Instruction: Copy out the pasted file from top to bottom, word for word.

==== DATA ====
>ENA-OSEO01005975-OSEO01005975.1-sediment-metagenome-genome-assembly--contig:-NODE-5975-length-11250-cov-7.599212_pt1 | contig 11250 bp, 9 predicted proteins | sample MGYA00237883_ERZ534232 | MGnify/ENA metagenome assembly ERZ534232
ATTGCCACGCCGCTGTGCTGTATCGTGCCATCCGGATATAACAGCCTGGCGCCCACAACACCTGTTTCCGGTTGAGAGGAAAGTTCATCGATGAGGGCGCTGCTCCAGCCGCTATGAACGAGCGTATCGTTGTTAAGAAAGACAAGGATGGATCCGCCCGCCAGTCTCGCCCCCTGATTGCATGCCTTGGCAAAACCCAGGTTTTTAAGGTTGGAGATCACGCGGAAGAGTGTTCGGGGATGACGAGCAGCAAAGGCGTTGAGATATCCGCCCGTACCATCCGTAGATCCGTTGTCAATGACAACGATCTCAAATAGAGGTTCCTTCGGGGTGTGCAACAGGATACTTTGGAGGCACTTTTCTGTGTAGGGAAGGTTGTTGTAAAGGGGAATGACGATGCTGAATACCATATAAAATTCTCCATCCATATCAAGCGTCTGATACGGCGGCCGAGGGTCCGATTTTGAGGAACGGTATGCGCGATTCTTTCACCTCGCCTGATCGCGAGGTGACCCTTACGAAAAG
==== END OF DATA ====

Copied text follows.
>ENA-OSEO01005975-OSEO01005975.1-sediment-metagenome-genome-assembly--contig:-NODE-5975-length-11250-cov-7.599212_pt1 | contig 11250 bp, 9 predicted proteins | sample MGYA00237883_ERZ534232 | MGnify/ENA metagenome assembly ERZ534232
ATTGCCACGCCGCTGTGCTGTATCGTGCCATCCGGATATAACAGCCTGGCGCCCACAACACCTGTTTCCGGTTGAGAGGAAAGTTCATCGATGAGGGCGCTGCTCCAGCCGCTATGAACGAGCGTATCGTTGTTAAGAAAGACAAGGATGGATCCGCCCGCCAGTCTCGCCCCCTGATTGCATGCCTTGGCAAAACCCAGGTTTTTAAGGTTGGAGATCACGCGGAAGAGTGTTCGGGGATGACGAGCAGCAAAGGCGTTGAGATATCCGCCCGTACCATCCGTAGATCCGTTGTCAATGACAACGATCTCAAATAGAGGTTCCTTCGGGGTGTGCAACAGGATACTTTGGAGGCACTTTTCTGTGTAGGGAAGGTTGTTGTAAAGGGGAATGACGATGCTGAATACCATATAAAATTCTCCATCCATATCAAGCGTCTGATACGGCGGCCGAGGGTCCGATTTTGAGGAACGGTATGCGCGATTCTTTCACCTCGCCTGATCGCGAGGTGACCCTTACGAAAAG